The fourth and final day of this week's
Parliament sitting saw six Bills being passed, including one to allow the authorities to start collecting iris images of residents to facilitate immigration checks. MPs also had questions on defence, health and finance issues.
Putting Singapore first
Singapore's defence and foreign policy will continue to be based on putting itself in the best possible position to survive and progress, whatever the calculations or policies of other countries may be.
Defence Minister Ng Eng Hen said this is why it pushes for joint exercises and cooperation with other countries, although he declined to address what he said were "theoretical" scenarios posed by Non-Constituency MP Dennis Tan, who asked how Singapore would mitigate the risks should there be a major American departure from its strategy of a rebalance to the region.
Pre-implantation genetic screening
The Ministry of Health is reviewing the issue of pre-implantation genetic screening of embryos used in in-vitro fertilisation, and the National University Hospital will start a three-year trial next year.
Senior Minister of State for Health Amy Khor said the ministry will look into ethical concerns and gather views from stakeholders and the public.
Singapore Savings Bonds take-up rate
About 35,000 people have invested some $970 million in Singapore Savings Bonds since they were launched in September last year.
The Monetary Authority of Singapore will launch another publicity effort on the bonds next year.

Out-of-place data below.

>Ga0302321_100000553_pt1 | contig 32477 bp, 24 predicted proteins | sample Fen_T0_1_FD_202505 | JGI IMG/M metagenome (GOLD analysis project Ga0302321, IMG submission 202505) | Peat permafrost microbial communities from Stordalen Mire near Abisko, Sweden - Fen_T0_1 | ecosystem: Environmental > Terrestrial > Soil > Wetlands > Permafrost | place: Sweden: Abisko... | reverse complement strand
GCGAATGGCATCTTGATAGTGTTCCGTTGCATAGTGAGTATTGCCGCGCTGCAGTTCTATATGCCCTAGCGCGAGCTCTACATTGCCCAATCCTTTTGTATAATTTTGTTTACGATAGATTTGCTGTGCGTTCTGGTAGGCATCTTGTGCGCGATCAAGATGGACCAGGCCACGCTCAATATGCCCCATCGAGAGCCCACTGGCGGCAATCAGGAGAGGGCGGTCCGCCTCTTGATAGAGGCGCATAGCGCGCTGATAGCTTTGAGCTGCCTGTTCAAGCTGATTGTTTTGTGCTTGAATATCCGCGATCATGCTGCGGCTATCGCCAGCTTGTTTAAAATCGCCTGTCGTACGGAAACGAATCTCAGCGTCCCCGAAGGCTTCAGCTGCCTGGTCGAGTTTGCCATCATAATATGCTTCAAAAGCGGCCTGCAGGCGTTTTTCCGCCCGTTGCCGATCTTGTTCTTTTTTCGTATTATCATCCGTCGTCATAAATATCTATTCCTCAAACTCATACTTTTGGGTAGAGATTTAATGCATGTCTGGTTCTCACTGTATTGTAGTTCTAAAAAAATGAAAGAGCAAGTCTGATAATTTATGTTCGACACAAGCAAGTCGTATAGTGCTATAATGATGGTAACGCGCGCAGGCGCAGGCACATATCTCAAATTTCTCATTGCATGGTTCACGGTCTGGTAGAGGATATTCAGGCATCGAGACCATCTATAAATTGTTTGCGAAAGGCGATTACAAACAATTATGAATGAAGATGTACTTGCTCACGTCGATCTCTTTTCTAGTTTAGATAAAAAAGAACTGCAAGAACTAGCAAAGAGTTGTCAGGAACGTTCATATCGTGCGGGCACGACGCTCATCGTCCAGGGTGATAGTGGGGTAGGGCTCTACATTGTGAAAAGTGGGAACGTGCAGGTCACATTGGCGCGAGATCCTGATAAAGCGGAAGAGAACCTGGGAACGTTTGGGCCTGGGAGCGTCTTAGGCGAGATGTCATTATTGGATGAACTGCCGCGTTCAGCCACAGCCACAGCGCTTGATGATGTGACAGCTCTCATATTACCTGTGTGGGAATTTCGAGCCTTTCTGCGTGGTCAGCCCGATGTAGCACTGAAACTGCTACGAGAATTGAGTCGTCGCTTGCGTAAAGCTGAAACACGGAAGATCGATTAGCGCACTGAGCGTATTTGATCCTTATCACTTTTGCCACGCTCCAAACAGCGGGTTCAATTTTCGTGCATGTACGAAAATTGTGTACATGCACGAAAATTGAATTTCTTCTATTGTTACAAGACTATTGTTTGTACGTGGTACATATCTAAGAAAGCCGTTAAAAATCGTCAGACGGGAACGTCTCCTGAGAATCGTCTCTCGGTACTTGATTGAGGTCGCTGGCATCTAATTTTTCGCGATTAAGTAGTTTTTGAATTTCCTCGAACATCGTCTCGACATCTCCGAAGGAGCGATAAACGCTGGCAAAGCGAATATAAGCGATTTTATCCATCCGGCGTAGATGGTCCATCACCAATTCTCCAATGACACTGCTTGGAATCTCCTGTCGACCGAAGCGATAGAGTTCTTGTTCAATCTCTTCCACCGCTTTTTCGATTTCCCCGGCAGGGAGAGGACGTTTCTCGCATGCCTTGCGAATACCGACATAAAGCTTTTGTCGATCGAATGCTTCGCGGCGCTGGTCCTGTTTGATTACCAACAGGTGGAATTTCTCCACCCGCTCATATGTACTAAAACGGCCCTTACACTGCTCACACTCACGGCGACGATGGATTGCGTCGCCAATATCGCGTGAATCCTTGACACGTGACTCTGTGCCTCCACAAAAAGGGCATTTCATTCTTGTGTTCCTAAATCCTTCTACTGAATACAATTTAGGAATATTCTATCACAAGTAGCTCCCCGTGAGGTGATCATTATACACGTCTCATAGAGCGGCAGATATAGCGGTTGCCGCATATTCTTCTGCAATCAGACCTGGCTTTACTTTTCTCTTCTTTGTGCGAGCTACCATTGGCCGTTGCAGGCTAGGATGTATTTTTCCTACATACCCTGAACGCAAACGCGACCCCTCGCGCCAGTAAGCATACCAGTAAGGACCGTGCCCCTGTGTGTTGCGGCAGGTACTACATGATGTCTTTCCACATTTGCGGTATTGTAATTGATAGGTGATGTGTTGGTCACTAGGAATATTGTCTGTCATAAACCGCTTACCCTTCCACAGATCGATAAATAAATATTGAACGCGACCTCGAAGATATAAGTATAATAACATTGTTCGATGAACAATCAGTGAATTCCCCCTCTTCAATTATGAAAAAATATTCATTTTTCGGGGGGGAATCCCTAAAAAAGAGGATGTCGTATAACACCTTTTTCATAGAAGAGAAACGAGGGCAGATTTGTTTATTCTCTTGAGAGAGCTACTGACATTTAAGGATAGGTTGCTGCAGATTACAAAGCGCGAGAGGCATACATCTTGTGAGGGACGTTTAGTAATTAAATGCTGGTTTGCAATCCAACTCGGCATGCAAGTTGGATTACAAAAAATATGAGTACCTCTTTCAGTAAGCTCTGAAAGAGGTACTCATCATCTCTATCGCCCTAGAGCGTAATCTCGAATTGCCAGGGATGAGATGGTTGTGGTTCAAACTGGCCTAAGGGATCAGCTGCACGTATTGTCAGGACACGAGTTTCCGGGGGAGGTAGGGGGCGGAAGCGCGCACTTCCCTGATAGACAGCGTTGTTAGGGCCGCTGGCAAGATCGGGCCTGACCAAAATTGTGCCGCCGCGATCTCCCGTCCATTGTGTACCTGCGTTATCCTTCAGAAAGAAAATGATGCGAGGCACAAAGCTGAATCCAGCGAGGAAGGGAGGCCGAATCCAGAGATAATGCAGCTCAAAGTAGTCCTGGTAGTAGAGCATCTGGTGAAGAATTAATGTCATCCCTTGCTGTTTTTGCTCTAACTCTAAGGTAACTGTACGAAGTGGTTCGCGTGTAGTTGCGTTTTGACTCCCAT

More scope for telecoms regulator
To minimise disruptions to mobile signal coverage and quality, the Infocomm Media Development Authority(IMDA) can direct telcos and building owners to resolve disputes over the installation of telecoms equipment.
Changes to the Telecommunications Act also allow IMDA to direct building owners to cooperate, including mandating rent-free rooftop space for installing telecoms equipment.
Iris images to be collected
The Immigration and Checkpoints Authority of Singapore (ICA) plans to start collecting iris images from Singaporeans and permanent residents from next year, Senior Minister of State for Home Affairs Desmond Lee said.
The changes to the National Registration Act mean local travellers will soon be able to use their irises to verify their identity at automatic checkpoints here, as is being done in a number of other countries.
More leave for parents from Jan 1
From next Jan 1, fathers will be legally entitled to two weeks of paid paternity leave, up from just one.
Unmarried mothers will also have 16 weeks of paid maternity leave - equal to their married counterparts - up from eight weeks, under changes to the Child Development Co-Savings Act approved yesterday.